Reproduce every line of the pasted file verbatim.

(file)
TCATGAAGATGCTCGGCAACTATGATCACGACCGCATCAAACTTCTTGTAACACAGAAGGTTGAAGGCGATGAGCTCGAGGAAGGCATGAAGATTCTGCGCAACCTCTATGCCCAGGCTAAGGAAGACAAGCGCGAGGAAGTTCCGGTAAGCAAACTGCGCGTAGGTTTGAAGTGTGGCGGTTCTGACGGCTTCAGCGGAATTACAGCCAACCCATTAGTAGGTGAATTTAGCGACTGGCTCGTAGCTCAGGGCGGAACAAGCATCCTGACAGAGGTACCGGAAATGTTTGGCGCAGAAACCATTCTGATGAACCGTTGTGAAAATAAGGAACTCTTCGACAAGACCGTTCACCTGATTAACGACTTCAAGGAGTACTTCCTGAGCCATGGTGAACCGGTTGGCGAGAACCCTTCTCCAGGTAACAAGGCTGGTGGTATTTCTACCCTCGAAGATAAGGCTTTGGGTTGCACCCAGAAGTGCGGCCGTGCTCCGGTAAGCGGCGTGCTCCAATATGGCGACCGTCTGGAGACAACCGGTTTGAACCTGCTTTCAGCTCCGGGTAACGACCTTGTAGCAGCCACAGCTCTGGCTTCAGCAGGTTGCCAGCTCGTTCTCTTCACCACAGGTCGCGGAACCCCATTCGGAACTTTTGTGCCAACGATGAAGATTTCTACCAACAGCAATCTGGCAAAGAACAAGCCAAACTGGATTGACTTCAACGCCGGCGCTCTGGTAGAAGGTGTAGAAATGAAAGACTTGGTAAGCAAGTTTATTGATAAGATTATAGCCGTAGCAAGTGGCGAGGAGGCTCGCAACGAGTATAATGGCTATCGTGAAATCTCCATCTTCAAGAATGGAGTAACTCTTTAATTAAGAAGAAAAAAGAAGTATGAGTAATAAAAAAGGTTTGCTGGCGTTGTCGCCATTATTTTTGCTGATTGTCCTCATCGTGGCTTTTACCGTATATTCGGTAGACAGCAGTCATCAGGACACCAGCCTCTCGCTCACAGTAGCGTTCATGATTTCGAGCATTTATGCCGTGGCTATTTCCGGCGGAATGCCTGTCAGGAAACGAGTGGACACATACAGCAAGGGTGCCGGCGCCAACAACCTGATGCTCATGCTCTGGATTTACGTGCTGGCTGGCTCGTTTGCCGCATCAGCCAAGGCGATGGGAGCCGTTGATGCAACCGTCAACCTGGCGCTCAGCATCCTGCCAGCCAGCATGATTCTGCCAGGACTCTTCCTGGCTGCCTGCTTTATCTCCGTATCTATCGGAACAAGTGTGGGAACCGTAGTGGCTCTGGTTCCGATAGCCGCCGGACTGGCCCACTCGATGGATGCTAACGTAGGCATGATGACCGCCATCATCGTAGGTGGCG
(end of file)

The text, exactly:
TCATGAAGATGCTCGGCAACTATGATCACGACCGCATCAAACTTCTTGTAACACAGAAGGTTGAAGGCGATGAGCTCGAGGAAGGCATGAAGATTCTGCGCAACCTCTATGCCCAGGCTAAGGAAGACAAGCGCGAGGAAGTTCCGGTAAGCAAACTGCGCGTAGGTTTGAAGTGTGGCGGTTCTGACGGCTTCAGCGGAATTACAGCCAACCCATTAGTAGGTGAATTTAGCGACTGGCTCGTAGCTCAGGGCGGAACAAGCATCCTGACAGAGGTACCGGAAATGTTTGGCGCAGAAACCATTCTGATGAACCGTTGTGAAAATAAGGAACTCTTCGACAAGACCGTTCACCTGATTAACGACTTCAAGGAGTACTTCCTGAGCCATGGTGAACCGGTTGGCGAGAACCCTTCTCCAGGTAACAAGGCTGGTGGTATTTCTACCCTCGAAGATAAGGCTTTGGGTTGCACCCAGAAGTGCGGCCGTGCTCCGGTAAGCGGCGTGCTCCAATATGGCGACCGTCTGGAGACAACCGGTTTGAACCTGCTTTCAGCTCCGGGTAACGACCTTGTAGCAGCCACAGCTCTGGCTTCAGCAGGTTGCCAGCTCGTTCTCTTCACCACAGGTCGCGGAACCCCATTCGGAACTTTTGTGCCAACGATGAAGATTTCTACCAACAGCAATCTGGCAAAGAACAAGCCAAACTGGATTGACTTCAACGCCGGCGCTCTGGTAGAAGGTGTAGAAATGAAAGACTTGGTAAGCAAGTTTATTGATAAGATTATAGCCGTAGCAAGTGGCGAGGAGGCTCGCAACGAGTATAATGGCTATCGTGAAATCTCCATCTTCAAGAATGGAGTAACTCTTTAATTAAGAAGAAAAAAGAAGTATGAGTAATAAAAAAGGTTTGCTGGCGTTGTCGCCATTATTTTTGCTGATTGTCCTCATCGTGGCTTTTACCGTATATTCGGTAGACAGCAGTCATCAGGACACCAGCCTCTCGCTCACAGTAGCGTTCATGATTTCGAGCATTTATGCCGTGGCTATTTCCGGCGGAATGCCTGTCAGGAAACGAGTGGACACATACAGCAAGGGTGCCGGCGCCAACAACCTGATGCTCATGCTCTGGATTTACGTGCTGGCTGGCTCGTTTGCCGCATCAGCCAAGGCGATGGGAGCCGTTGATGCAACCGTCAACCTGGCGCTCAGCATCCTGCCAGCCAGCATGATTCTGCCAGGACTCTTCCTGGCTGCCTGCTTTATCTCCGTATCTATCGGAACAAGTGTGGGAACCGTAGTGGCTCTGGTTCCGATAGCCGCCGGACTGGCCCACTCGATGGATGCTAACGTAGGCATGATGACCGCCATCATCGTAGGTGGCG